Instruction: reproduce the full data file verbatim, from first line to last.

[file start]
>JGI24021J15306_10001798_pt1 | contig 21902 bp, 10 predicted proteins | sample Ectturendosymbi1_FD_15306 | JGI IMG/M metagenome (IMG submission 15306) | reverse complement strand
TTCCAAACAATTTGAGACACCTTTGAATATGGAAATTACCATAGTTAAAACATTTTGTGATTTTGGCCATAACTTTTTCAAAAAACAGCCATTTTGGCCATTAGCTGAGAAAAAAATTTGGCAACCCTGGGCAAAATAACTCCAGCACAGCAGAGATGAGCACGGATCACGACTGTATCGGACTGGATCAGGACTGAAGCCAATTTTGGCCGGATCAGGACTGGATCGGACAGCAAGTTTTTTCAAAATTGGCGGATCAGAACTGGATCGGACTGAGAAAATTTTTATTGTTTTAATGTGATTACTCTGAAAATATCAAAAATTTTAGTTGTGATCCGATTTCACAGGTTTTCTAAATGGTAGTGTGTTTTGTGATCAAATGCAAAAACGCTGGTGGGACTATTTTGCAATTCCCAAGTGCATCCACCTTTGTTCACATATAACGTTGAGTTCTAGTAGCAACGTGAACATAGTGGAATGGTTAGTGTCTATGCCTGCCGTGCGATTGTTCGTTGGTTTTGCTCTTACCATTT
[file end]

>JGI24021J15306_10001798_pt1 | contig 21902 bp, 10 predicted proteins | sample Ectturendosymbi1_FD_15306 | JGI IMG/M metagenome (IMG submission 15306) | reverse complement strand
TTCCAAACAATTTGAGACACCTTTGAATATGGAAATTACCATAGTTAAAACATTTTGTGATTTTGGCCATAACTTTTTCAAAAAACAGCCATTTTGGCCATTAGCTGAGAAAAAAATTTGGCAACCCTGGGCAAAATAACTCCAGCACAGCAGAGATGAGCACGGATCACGACTGTATCGGACTGGATCAGGACTGAAGCCAATTTTGGCCGGATCAGGACTGGATCGGACAGCAAGTTTTTTCAAAATTGGCGGATCAGAACTGGATCGGACTGAGAAAATTTTTATTGTTTTAATGTGATTACTCTGAAAATATCAAAAATTTTAGTTGTGATCCGATTTCACAGGTTTTCTAAATGGTAGTGTGTTTTGTGATCAAATGCAAAAACGCTGGTGGGACTATTTTGCAATTCCCAAGTGCATCCACCTTTGTTCACATATAACGTTGAGTTCTAGTAGCAACGTGAACATAGTGGAATGGTTAGTGTCTATGCCTGCCGTGCGATTGTTCGTTGGTTTTGCTCTTACCATTT